As rain swept across Southern California early Saturday, heavy surf and high tides continued to pound the coast and prompted warnings for people to stay away from the water as dangerous conditions persist.
Waves as high as 20 feet were forecast in Los Angeles and Ventura counties, while even larger swells were expected to roll in on the Central Coast and Northern California. Officials warned that the powerful waves and strong currents could sweep people into rocks, jetties and into the ocean.
“It is generating extremely dangerous conditions at beaches,” said Rose Schoenfeld, meteorologist with the National Weather Service in Oxnard. “This is the highest surf we’ve had in the last year. It’s definitely more like once every few years.”
A series of strong waves pummeled the Ventura coast on Thursday, sending onlookers scrambling as the waves swept past seaside barriers and barreled down city streets. At least eight people were injured and several businesses were damaged as the waves broke windows and flooded buildings.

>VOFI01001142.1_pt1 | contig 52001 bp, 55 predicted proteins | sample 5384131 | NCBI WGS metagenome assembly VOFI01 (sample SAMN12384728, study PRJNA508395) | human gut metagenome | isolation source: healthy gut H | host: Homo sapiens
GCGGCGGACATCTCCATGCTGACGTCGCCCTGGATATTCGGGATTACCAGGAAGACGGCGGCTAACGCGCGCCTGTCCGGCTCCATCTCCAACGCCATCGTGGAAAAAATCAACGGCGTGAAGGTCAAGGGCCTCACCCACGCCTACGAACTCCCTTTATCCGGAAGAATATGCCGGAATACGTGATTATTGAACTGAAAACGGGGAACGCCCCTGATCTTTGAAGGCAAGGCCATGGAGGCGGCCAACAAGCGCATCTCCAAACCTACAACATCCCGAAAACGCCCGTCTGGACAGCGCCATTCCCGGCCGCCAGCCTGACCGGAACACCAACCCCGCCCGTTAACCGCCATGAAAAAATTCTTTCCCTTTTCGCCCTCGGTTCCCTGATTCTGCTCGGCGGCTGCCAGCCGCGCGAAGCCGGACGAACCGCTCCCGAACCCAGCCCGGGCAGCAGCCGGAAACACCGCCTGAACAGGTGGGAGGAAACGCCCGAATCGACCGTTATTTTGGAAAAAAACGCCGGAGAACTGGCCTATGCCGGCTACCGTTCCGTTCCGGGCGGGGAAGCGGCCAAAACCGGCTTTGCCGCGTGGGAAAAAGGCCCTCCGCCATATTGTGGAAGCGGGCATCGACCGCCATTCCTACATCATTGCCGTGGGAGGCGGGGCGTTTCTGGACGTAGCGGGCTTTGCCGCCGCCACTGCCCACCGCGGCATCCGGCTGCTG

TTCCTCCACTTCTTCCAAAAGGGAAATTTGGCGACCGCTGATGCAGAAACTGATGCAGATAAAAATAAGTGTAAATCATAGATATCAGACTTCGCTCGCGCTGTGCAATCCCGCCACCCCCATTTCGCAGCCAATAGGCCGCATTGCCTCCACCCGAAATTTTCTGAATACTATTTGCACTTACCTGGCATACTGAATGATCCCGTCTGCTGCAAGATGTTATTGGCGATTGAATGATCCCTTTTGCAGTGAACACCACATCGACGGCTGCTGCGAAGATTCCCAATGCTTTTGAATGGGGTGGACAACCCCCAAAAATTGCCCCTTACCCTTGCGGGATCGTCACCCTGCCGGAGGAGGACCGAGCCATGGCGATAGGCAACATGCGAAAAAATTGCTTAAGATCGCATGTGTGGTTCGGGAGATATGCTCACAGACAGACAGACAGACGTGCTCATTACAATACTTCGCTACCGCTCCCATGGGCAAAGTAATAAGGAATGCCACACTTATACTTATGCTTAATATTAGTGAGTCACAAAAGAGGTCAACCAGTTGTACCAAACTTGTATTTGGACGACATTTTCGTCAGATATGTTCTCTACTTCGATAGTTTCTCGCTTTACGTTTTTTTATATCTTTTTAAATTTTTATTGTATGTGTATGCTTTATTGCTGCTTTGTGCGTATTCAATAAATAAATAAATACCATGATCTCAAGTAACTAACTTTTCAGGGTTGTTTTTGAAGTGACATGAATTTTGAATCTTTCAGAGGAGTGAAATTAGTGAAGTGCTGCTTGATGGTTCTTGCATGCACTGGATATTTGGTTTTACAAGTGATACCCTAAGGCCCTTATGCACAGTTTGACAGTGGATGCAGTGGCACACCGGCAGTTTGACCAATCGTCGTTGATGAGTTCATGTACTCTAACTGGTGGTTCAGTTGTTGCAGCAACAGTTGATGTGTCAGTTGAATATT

All beaches and coastal parks in Ventura County were closed Friday and will remain closed over the New Year’s weekend, including the Ventura Pier, seaside campgrounds and harbor entries, officials said.
Officials also warned people to be wary of “sneaker waves,” much like the one that caught Ventura beachgoers by surprise this week. The powerful waves are created by larger-than-average swells that can suddenly and without warning surge much farther inland than expected, breaking over rocks and lifting logs or driftwood onto the beach with deadly force.
Meanwhile, Saturday’s storm brought up to three-fourths inches of rain to Los Angeles and Ventura counties, while nearly 2 inches fell in Santa Barbara County, according to the weather service. Patchy showers were fading, while forecasters said more light rain is expected Sunday night into Monday.
In addition to the heavy surf, the rain also brought other potential hazards at beaches. L.A. County’s Department of Public Health advised people to avoid contact with water through Tuesday because flowing storm drains and creeks can lead to higher levels of bacteria and chemicals.